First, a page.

More Than Food Banks

We have to stop looking at the food bank as a place that keeps the destitute alive — keeps them out of sight over there, so we can feel good about ourselves over here. We have to stop looking at food bank recipients as society’s lost souls, cast aside with little left to contribute to society like we do.

Some of them have something to teach us. They’re not just people hiding their faces in embarrassment, only there because they’re more desperate than we are. They’re a layer of our community who’ve been forced to look reality in the face like we comfortable consumers have never dared to do.

Out of the ashes of their misfortune, they’re the raw materials to build a true community that we — in our comfort — have lost the imagination to seek.  And some of the food bank organizations have picked up on that vision — taken the lead — turning the soup kitchen into a social phenomenon that might just shake us out of our entitled complacency.

In my own observations, I’ve often lamented how our culture of pathological individualism has turned us into an anti-community, of self-indulgent consumers circling around each other in pursuit of advantage. I’ve wondered how to build a real community, of people living the natural human instinct to look after each other. It’s a hostile environment to be pursuing that particular dream.

I’ve looked to the church — not the pseudo-church that preaches a rampant individualism that would make Christ queasy. But the real church that points out how Christ preferred to hang out with the food bank people — because they’re the ones who have learned humility. That’s one good place to look for the meaning and practice of community. They’ve always held that giving out food is not enough — we have to build respectful relationships.

But we have many partners in the secular world, indeed leaders. Food banks and soup kitchens are a case in point. I was reminded by a recent article in Huffington Post — about Nick Saul, Exec. Director of Community Food Centers Canada in Toronto.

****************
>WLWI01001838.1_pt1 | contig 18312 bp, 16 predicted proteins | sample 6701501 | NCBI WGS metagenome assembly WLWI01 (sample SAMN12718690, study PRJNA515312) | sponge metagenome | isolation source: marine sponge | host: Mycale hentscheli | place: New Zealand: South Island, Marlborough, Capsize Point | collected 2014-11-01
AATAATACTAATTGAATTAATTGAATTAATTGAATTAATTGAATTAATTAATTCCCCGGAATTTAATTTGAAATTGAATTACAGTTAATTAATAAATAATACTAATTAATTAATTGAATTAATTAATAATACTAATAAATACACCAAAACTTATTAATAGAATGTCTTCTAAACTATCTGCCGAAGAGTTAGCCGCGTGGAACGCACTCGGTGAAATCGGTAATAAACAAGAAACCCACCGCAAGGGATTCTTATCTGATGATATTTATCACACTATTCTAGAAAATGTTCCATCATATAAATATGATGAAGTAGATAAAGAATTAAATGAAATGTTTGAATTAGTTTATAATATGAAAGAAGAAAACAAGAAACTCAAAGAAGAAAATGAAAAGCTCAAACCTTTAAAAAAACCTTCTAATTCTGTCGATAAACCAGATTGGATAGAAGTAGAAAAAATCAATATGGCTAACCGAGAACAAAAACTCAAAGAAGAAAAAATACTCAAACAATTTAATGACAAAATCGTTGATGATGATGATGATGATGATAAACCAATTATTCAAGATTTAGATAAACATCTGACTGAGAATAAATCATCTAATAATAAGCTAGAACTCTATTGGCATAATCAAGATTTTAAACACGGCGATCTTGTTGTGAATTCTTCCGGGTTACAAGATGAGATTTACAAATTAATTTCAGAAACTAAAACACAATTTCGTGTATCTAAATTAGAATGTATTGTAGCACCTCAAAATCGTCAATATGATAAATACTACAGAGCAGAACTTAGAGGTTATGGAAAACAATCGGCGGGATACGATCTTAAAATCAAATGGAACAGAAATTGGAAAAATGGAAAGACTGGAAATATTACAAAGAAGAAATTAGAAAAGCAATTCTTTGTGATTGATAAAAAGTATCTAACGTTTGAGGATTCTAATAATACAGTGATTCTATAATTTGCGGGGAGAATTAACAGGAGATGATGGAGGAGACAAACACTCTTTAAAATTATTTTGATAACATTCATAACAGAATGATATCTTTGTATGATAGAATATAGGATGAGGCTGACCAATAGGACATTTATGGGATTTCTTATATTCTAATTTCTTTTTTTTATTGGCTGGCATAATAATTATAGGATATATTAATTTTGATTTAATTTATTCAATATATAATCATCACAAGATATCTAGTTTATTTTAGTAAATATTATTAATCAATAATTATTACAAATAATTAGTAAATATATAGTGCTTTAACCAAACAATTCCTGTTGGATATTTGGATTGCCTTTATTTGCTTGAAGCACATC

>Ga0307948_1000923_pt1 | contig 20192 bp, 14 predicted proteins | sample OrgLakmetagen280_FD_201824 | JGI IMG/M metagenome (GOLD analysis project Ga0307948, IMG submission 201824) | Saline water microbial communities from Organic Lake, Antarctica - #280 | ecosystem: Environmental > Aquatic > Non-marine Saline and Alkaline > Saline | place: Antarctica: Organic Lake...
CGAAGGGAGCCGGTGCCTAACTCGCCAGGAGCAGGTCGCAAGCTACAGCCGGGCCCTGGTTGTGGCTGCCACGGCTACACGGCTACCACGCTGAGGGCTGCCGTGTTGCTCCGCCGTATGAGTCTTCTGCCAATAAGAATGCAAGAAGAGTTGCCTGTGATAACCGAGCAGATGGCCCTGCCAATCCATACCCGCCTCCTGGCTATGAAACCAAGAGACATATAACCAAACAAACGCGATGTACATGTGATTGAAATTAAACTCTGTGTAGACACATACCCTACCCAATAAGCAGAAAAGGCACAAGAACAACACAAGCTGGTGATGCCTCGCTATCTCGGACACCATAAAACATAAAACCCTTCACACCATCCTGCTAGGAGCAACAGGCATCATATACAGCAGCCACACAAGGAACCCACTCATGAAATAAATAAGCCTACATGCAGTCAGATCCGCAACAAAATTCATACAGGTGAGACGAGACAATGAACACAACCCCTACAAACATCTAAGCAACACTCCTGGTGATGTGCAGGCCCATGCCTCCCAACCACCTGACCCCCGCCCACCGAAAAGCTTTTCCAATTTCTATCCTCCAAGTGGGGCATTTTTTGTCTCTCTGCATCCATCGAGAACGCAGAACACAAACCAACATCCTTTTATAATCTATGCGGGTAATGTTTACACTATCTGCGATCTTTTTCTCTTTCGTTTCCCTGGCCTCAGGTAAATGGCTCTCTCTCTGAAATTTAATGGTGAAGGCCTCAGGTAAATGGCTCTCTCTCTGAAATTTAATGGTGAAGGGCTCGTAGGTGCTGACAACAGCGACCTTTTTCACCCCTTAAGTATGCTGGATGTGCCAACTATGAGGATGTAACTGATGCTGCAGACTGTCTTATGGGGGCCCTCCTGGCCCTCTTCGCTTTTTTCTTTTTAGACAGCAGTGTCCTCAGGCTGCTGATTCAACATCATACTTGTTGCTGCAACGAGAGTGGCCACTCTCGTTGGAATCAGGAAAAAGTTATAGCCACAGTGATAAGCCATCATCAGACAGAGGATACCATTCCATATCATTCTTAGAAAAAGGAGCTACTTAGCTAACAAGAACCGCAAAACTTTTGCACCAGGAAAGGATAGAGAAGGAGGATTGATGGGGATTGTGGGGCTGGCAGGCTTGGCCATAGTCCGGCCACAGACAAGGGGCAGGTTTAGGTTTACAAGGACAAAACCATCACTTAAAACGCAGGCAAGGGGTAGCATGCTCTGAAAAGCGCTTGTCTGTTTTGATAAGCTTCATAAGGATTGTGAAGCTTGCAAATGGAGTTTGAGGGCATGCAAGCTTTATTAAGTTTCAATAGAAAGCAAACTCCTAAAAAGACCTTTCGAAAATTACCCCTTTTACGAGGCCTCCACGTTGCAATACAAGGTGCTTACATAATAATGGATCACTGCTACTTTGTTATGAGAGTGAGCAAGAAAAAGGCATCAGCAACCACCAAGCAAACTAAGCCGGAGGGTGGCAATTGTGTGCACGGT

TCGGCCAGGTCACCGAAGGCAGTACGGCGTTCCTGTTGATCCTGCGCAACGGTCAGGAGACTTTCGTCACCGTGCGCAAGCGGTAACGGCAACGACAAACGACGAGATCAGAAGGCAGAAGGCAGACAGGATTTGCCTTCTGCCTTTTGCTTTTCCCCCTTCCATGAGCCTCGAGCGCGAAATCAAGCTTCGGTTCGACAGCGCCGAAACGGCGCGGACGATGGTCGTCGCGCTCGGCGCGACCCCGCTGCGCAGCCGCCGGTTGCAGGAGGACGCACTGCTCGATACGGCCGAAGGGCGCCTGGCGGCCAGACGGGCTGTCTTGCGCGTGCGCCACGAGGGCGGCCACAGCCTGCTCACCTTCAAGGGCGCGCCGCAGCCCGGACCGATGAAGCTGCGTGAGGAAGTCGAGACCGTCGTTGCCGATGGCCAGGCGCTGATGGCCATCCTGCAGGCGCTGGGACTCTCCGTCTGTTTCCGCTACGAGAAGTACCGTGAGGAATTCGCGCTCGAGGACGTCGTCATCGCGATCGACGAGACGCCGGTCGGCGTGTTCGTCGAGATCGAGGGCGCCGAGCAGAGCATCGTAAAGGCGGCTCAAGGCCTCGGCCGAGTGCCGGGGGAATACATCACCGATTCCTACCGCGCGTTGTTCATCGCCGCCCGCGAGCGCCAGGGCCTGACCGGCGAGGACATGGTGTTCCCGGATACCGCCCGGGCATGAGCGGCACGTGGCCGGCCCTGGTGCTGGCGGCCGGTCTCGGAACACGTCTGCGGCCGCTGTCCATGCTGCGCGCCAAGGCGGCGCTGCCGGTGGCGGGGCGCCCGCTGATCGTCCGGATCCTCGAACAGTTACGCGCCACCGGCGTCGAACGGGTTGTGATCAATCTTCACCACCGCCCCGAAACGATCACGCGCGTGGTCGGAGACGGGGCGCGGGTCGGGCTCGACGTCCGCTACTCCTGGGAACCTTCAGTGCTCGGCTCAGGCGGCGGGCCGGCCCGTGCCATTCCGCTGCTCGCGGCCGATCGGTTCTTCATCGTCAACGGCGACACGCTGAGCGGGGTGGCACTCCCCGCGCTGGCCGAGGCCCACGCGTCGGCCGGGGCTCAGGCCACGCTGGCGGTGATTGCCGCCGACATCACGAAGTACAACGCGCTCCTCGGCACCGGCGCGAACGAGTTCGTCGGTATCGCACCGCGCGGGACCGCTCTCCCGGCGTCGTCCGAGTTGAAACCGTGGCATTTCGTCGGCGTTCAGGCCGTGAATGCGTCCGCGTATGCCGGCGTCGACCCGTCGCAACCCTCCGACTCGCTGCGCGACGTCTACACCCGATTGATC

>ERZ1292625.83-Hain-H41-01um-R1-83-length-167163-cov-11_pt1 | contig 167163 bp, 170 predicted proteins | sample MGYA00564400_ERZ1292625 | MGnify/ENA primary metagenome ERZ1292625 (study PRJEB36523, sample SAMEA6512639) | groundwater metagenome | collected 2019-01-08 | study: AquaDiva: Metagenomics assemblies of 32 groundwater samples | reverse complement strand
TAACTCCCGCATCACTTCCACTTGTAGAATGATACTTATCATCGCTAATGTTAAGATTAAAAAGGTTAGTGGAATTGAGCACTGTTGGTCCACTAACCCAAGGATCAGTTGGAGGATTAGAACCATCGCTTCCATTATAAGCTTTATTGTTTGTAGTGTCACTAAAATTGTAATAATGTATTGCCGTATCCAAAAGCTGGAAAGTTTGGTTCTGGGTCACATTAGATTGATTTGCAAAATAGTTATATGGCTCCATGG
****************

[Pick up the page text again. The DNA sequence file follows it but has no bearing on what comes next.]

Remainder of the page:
He spoke of his food bank, saying “Food is such a powerful way to connect with people. So we completely transformed into a community centre where food was at the heart of it, and people ate well and they met their neighbors and they felt less isolated and they connected to whatever entitlements they deserved.”

They built community kitchens and gardens, installed outdoor bake ovens, offered healthy drop-in meals and educational programs, and held affordable farmers’ markets. And the people they served were right in there — contributing to the work, listening to each other’s troubles, supporting each other in all kinds of ways, sharing what little they had, and generally showing what a community is really like — showing how to be a family.

Locally, I’ve seen evidence of the same spirit. I’ve also heard stories of people standing tall, standing up for themselves and others, standing up for services and justice. Not all of them of course, sometimes not many. Too many of them are too beaten down. But it’s there, a community spirit taking shape.

That’s the new kind of food bank being born, and spreading. Those are the new kind of people — more and more of them — adapting to adversity and rediscovering their self-worth — turning themselves into community enablers — more than we comfortable spoiled brats will likely ever get up the insight to do.

So we community-challenged folks might soon have to start looking up to them.



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